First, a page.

DC celebrates the landmark 1000th issue of Action Comics with a celebration of Superman’s eight decades. The special issue is now available in a hardcover Deluxe Edition.
Instead of one epic story, the anniversary edition contains a collection of shorts from a variety of high profile creative teams, many with a history with the Man of Steel. The outgoing Rebirth era creative teams on the regular Superman books get the lead slots, with Dan Jurgens focusing on Superman’s reluctance to attend a celebration in his honor, while Peter Tomasi and Patrick Gleason tell a time-bending tale whose full-page images echo famous moments from the character’s long history. The other significant inclusion is an introduction to the Brian Michael Bendis era of the franchise, with a story illustrated by Jim Lee. The other shorts focus on certain aspects of Superman’s persona or on key relationships. The Deluxe Edition is filled out with a trove of alternate covers by some high profile artists and a reprint of the very first Superman story from Action Comics #1.
These kind of anniversary jams can be hit or miss, and while some passages make a stronger impression than others, overall the quality is fairly high. There are no outright clunkers, though a couple of the mini-concepts can be a bit odd. But with an extensive roster of high profile creators participating, fans get a lot of perspectives on the iconic character, with a tendency toward gentler moments. The alternate covers feel like more than padding, affording a wide range of artists an opportunity to offer their perspectives, many riffing on famous images from the character’s lengthy history. The reprint of Superman’s debut is an engaging time capsule, showing how far the hero has come.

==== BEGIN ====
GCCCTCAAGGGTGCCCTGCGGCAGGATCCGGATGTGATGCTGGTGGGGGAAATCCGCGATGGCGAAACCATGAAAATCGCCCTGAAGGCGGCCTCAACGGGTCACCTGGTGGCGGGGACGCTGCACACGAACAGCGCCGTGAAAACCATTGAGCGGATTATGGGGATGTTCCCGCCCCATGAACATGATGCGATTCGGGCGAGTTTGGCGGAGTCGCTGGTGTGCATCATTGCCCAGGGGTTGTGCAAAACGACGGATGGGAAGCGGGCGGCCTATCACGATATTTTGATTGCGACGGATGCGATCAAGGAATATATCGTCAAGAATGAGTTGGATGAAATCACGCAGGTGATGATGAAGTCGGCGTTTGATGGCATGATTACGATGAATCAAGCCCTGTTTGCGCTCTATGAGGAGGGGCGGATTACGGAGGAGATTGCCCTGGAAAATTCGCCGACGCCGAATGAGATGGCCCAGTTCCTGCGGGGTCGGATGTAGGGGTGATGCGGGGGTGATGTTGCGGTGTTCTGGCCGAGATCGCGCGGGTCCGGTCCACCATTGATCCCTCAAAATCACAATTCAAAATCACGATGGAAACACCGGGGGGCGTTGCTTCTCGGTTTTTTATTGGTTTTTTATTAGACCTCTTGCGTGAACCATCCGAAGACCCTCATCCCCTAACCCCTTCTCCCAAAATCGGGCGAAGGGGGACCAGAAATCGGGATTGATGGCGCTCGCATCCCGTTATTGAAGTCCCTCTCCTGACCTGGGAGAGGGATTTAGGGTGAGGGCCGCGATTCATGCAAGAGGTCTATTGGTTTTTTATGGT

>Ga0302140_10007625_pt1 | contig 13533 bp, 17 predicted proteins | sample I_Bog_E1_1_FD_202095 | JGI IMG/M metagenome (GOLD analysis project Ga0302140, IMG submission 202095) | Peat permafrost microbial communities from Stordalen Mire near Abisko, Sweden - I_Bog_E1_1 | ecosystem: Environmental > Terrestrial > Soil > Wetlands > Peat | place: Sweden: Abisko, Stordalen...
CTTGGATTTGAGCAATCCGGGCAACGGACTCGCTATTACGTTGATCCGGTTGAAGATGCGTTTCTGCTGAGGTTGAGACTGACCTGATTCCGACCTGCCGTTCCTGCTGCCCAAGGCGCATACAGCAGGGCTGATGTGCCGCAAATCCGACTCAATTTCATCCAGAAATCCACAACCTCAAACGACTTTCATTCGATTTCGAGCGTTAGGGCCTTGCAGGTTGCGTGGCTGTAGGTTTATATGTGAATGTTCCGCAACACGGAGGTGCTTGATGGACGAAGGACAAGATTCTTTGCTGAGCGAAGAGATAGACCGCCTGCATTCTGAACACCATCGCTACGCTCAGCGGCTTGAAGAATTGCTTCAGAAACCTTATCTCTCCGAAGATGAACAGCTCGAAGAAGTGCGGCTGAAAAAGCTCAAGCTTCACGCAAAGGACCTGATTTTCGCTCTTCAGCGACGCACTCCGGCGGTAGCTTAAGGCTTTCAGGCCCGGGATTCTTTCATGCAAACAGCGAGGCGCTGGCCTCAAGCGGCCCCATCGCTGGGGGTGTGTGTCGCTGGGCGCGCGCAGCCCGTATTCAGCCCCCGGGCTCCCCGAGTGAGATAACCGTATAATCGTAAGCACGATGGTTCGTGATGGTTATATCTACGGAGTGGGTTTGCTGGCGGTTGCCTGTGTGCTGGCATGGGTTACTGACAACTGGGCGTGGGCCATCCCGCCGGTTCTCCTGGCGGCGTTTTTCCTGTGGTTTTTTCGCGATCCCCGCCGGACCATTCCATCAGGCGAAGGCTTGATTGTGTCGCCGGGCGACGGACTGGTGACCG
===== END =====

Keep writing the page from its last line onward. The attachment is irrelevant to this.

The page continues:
In addition to Superman, the stories feature some of his most important relationships, including wife Lois Lane, son Jon Kent and arch-enemy Lex Luthor. Some may find the marginalization of certain characters puzzling (Jimmy Olsen, Lana Lang, Pete Ross and a few others are either marginalized or absent altogether). But even at around 80 pages, the main section contains only so much real estate and while some readers might have made different choices on who to include or spotlight, the stories are uniformly readable, even if not necessarily essential.
This isn’t a “must read” but for fans of Superman and his colorful history, Action Comics #1000 Deluxe Edition is worth checking out.